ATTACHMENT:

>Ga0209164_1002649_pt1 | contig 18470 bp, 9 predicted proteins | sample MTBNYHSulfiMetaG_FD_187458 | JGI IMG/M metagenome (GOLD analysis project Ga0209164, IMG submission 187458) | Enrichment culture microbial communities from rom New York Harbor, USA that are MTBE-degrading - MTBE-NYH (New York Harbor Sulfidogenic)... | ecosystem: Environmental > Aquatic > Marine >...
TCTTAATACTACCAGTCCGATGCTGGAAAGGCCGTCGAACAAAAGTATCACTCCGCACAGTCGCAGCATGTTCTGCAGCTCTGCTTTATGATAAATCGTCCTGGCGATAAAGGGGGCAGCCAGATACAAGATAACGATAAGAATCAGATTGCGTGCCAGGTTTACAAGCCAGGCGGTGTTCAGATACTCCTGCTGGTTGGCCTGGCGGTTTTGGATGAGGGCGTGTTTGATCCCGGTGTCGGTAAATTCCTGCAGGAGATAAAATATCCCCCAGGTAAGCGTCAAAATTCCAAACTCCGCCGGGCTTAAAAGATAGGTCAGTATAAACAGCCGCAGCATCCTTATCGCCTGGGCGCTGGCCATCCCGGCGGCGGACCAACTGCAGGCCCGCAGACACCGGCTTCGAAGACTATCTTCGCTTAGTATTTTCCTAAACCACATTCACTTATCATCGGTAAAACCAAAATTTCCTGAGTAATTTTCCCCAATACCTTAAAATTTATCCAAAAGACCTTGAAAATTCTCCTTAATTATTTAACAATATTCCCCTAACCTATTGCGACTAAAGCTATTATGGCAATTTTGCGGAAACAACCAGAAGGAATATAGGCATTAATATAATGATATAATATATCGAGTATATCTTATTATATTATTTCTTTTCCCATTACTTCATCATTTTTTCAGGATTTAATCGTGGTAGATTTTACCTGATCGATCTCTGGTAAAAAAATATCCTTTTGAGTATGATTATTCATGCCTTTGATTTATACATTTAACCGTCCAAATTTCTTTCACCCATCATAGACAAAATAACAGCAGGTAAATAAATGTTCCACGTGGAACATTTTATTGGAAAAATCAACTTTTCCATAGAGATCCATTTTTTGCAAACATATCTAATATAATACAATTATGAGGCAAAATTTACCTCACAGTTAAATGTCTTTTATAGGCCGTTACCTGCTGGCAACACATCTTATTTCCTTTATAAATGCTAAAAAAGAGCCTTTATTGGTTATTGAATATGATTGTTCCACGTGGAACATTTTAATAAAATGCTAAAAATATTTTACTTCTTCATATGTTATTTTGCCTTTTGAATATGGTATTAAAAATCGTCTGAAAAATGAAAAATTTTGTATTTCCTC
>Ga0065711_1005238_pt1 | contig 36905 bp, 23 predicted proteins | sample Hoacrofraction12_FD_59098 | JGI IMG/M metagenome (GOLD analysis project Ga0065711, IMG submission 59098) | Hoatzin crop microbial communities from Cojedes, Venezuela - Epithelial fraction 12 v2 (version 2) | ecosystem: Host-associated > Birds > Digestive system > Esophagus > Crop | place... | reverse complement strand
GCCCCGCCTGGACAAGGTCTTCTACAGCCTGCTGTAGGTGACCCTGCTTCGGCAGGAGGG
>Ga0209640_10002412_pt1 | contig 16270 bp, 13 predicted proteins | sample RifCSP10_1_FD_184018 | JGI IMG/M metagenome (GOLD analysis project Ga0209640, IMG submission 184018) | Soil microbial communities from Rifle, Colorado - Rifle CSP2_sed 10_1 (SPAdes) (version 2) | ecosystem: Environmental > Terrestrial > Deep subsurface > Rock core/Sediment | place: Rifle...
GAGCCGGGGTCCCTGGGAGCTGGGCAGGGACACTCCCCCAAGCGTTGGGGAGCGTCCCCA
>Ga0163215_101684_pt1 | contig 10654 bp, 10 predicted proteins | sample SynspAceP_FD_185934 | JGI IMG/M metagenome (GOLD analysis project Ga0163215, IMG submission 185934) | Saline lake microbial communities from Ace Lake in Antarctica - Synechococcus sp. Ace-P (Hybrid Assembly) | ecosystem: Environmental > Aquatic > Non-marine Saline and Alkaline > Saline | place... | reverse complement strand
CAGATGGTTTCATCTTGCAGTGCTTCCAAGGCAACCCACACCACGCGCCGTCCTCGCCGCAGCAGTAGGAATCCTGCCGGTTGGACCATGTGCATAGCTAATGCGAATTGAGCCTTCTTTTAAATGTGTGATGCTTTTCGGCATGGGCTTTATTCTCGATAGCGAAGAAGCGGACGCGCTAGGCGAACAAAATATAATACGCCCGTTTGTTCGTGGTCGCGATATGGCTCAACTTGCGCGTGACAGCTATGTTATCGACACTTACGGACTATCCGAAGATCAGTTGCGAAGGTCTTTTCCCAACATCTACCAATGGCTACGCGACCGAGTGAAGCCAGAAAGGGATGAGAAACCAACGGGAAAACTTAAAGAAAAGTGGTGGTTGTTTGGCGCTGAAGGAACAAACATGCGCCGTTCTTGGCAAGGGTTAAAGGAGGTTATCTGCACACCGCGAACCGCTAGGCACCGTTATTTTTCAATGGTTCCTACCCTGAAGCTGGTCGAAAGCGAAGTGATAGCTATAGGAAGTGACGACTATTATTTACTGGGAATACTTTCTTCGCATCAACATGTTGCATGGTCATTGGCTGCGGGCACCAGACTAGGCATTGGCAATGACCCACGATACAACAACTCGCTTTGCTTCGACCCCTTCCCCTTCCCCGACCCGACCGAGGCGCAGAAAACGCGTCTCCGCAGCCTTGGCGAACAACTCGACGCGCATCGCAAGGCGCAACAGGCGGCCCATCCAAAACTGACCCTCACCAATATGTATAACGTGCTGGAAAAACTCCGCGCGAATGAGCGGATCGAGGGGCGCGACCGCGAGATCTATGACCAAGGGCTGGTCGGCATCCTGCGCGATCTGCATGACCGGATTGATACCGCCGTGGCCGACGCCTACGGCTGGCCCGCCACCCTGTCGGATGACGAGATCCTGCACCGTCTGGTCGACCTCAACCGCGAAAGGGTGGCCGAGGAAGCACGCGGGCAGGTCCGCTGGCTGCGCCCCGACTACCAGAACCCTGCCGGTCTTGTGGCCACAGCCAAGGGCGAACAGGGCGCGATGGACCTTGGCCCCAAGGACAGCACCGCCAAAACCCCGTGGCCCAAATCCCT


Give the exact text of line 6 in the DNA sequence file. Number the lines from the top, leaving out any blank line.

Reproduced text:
GAGCCGGGGTCCCTGGGAGCTGGGCAGGGACACTCCCCCAAGCGTTGGGGAGCGTCCCCA